Yankees must show they can take the show on the road

ANAHEIM, Calif. — The Southern California sun was shining brightly as Gary Sanchez stepped in for extra batting practice five hours before the start of Friday night’s game between the Yankees and Angels at the ballpark unofficially known as the Big A.

The Yankees are on a big tear.

Sanchez, with only a .202 average, is on a home run spree and the Yankees’ offense is coming off a series during which they destroyed the Twins, mentally and physically. There still is a big challenge ahead for this club.

For all their 11-5 success at Yankee Stadium, the Yankees are 4-4 on the road — a small sample size indeed. The Yankees feel so comfortable at home they are going to have to find the same comfort on the road. That may be easier said than done against the improved Angels and a vital four-game set against the World Series champion Astros at Minute Maid Park that begins Monday.

The Yankees have won six straight. They own a plus-35 run differential.

Now it has to happen on the road. As Sanchez took his swings, manager Aaron Boone watched carefully, as did hitting coach Marcus Thames.

One of the problems for the Yankees early in the season, Boone noted, is that with all the bad weather they have faced they could not get extra hitting in like on Friday. Boone grew up in SoCal, so he knows all about this perfect baseball weather.

The Yankees and Boone are trying to build the perfect baseball team.

Right now they do not even lead the AL East. Their 15-9 mark is only second best there because of the hot start the Red Sox have gotten off to this season as they have clicked on all cylinders.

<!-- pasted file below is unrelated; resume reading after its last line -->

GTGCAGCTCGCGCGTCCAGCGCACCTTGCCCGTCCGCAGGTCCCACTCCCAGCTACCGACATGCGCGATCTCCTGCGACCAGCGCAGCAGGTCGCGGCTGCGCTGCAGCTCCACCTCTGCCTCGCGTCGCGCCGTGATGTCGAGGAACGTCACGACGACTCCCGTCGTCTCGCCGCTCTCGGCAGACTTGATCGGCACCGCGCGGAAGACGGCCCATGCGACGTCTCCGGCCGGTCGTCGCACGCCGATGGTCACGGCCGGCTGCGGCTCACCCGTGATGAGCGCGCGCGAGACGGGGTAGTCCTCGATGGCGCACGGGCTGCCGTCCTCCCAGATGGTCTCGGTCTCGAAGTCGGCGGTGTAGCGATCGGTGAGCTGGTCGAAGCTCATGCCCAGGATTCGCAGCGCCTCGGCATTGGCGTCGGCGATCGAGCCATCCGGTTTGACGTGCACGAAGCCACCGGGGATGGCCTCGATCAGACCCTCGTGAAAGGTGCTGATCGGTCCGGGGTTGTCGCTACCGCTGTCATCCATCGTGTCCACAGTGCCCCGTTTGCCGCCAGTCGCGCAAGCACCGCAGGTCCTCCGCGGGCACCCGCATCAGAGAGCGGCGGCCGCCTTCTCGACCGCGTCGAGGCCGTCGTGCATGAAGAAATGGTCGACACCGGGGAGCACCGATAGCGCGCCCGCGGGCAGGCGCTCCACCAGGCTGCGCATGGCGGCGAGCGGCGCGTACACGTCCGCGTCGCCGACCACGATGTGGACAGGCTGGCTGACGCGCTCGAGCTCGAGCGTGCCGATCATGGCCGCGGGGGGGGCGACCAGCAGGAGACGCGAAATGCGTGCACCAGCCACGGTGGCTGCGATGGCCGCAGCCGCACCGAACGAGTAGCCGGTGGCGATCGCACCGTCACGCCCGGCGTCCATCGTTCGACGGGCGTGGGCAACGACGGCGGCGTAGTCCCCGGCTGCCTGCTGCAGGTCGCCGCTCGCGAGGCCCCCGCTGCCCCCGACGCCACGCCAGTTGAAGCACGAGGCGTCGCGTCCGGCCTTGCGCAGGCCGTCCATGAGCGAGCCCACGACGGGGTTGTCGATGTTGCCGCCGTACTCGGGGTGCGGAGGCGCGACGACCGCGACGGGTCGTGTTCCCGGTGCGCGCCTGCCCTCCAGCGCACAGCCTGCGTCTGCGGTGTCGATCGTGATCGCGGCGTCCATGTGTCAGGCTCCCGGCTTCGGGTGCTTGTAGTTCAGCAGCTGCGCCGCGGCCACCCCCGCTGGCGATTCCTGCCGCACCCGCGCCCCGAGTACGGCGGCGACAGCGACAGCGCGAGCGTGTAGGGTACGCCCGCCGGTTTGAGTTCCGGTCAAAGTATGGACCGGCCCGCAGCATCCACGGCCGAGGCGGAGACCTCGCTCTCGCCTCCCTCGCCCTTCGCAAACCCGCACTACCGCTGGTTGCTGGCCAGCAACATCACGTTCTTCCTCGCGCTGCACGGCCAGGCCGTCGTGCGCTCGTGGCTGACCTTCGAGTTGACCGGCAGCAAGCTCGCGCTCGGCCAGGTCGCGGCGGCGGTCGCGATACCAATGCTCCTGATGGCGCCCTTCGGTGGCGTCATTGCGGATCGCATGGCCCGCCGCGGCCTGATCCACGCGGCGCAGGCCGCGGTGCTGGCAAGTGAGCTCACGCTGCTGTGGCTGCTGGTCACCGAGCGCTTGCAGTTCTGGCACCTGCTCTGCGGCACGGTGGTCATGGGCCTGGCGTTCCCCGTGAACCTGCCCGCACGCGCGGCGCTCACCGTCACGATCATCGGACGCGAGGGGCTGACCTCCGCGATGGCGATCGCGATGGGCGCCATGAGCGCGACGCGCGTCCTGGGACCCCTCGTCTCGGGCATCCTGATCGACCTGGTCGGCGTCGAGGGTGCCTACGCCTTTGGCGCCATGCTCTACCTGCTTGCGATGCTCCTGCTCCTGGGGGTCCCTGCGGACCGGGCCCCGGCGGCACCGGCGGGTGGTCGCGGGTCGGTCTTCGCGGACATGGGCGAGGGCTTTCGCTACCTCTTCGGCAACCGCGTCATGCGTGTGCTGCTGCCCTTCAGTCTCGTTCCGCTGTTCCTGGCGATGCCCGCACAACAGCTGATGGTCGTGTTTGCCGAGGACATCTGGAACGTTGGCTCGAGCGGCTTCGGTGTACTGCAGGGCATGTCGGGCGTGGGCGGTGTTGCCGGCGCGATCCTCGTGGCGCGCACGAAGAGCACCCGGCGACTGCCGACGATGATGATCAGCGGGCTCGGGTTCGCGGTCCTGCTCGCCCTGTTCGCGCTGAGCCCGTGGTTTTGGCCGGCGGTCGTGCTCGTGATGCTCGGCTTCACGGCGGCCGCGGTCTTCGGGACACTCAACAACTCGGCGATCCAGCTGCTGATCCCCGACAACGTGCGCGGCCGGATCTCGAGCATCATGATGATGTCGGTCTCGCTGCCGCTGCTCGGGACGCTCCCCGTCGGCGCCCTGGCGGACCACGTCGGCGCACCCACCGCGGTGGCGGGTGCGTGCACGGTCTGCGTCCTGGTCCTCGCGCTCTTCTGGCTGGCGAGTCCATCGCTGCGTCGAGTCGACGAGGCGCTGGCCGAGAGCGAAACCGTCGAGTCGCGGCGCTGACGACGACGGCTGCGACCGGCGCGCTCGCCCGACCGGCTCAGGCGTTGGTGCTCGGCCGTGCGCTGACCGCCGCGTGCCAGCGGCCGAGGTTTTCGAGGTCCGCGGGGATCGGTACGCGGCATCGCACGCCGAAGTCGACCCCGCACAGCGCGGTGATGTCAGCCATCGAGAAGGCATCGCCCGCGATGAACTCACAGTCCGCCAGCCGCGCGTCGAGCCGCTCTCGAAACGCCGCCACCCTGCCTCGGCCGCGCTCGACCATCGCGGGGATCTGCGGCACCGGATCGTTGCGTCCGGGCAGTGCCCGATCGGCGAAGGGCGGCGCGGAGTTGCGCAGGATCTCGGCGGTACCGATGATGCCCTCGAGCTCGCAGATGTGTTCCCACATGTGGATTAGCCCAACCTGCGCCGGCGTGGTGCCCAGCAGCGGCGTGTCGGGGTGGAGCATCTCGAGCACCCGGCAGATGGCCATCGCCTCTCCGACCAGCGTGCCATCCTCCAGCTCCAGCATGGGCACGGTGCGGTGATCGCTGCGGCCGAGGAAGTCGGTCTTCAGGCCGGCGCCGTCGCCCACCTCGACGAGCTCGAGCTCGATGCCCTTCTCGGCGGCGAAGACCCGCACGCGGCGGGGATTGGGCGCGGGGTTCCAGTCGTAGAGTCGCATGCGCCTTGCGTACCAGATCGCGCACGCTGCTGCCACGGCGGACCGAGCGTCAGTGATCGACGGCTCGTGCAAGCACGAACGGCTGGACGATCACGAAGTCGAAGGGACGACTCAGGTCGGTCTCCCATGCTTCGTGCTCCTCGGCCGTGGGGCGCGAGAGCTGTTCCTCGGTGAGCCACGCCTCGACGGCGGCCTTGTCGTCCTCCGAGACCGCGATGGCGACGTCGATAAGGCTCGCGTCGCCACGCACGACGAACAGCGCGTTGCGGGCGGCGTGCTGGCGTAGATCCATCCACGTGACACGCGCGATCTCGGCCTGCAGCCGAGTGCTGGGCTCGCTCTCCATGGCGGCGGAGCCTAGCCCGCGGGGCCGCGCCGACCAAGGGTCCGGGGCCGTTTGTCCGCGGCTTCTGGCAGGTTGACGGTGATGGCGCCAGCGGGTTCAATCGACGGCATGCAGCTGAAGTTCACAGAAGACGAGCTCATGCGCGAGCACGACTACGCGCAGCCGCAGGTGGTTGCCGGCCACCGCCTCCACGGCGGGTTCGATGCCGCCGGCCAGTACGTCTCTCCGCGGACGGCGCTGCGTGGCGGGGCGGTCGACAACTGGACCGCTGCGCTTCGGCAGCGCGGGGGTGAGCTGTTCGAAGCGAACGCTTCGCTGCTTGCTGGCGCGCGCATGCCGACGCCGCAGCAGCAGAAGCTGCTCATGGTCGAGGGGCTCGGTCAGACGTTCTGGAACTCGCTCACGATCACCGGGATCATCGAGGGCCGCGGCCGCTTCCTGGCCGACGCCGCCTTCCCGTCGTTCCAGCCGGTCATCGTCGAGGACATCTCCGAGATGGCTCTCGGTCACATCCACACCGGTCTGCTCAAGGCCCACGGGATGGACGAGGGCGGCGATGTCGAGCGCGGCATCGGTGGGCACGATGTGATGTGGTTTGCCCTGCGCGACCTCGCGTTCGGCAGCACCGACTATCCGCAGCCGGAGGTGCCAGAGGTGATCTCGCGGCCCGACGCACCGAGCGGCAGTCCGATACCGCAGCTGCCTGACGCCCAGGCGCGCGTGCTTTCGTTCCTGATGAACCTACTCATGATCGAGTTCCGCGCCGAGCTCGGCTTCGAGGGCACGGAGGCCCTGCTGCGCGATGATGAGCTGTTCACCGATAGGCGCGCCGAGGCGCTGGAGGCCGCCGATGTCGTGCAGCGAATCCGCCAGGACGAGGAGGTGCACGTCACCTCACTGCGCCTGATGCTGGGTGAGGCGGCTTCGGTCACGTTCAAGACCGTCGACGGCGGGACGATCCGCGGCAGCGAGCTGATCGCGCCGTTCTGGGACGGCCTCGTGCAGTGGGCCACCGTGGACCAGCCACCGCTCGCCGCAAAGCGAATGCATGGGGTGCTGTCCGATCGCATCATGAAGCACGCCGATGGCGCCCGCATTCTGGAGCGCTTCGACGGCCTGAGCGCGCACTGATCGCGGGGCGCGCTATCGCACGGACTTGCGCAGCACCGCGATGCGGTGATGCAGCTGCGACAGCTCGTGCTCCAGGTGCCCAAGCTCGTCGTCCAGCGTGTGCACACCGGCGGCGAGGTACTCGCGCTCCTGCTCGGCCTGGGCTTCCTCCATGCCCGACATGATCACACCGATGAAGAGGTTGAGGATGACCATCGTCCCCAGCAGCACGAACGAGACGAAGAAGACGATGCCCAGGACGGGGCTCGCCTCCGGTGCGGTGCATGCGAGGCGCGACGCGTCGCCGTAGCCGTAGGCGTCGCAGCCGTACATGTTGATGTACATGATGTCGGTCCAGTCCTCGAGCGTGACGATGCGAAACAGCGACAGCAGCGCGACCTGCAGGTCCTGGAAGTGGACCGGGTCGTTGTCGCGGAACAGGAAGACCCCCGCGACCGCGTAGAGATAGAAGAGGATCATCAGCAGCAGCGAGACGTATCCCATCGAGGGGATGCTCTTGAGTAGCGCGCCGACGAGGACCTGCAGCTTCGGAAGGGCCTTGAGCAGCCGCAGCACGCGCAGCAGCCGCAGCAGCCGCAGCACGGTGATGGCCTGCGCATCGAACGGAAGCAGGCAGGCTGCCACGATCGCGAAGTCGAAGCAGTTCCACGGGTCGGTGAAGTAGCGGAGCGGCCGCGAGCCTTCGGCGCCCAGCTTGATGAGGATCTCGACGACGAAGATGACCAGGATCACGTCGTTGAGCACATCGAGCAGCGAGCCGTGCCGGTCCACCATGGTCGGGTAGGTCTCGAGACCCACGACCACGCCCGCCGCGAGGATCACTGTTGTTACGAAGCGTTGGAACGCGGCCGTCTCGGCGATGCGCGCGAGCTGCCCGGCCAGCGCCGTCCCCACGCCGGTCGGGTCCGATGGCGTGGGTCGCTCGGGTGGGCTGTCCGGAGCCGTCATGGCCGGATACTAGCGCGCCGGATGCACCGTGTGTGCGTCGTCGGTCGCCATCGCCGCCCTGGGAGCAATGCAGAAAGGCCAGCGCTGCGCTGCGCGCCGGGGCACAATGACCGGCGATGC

The Red Sox are off to an 8-1 start at home entering Friday. They have already played 15 road games before the calendar flips to May. They have posted 11 wins in those 15 games, giving them confidence that they can beat any other team in any other place. The Red Sox run differential is a gaudy plus-65. They are not just beating opponents, they are crushing them.

The Yankees’ offense can be relentless, but it hasn’t fully clicked yet. Giancarlo Stanton is doing better, but still hasn’t made that transition to a new team, new league and playing in a bunch of new ballparks. That takes time.

But here are some scary numbers: Despite the Yankees still getting it together, they are off the charts in many categories. They entered Friday leading the majors in OPS with an .826 mark, 143 RBIs, 392 total bases, 39 home runs and a slugging percentage of .475. The Angels were second in home runs with 36.

Some of that has to be attributed to playing in the bandbox that is Yankee Stadium, but remember the Yankees have played in some frigid weather this month, when the ball didn’t carry. Now that they get to take their show on the road, the hitting could really take off or it could go south when it runs into the Astros’ pitching staff.

This is a vital trip for the Yankees, seven big games and then they return home to face the Indians and Red Sox, so they will need to be at their best.

While the Yankees were first in slugging with that .475 mark, the Mets were 22nd at .372. Even though the Mets got off to a tremendous start, the Yankees have matched them now in victories.

There is a lot of work to be done and that is why the Yankees were out there early on a beautiful Friday afternoon.

Leading the Yankees’ hitting charge has been shortstop Didi Gregorius, who continues to amaze as he gets to play a series against his childhood friend from Curacao, Angels shortstop Andrelton Simmons. Gregorius was leading baseball with a 1.245 OPS. He was second in the majors in batting average, .354, to the Cardinals Tommy Pham at .372.

Baltimore’s shortstop Manny Machado was fifth in batting at .347 as he continues to build an incredible free agent résumé.

All this and still five months of regular season baseball to play.

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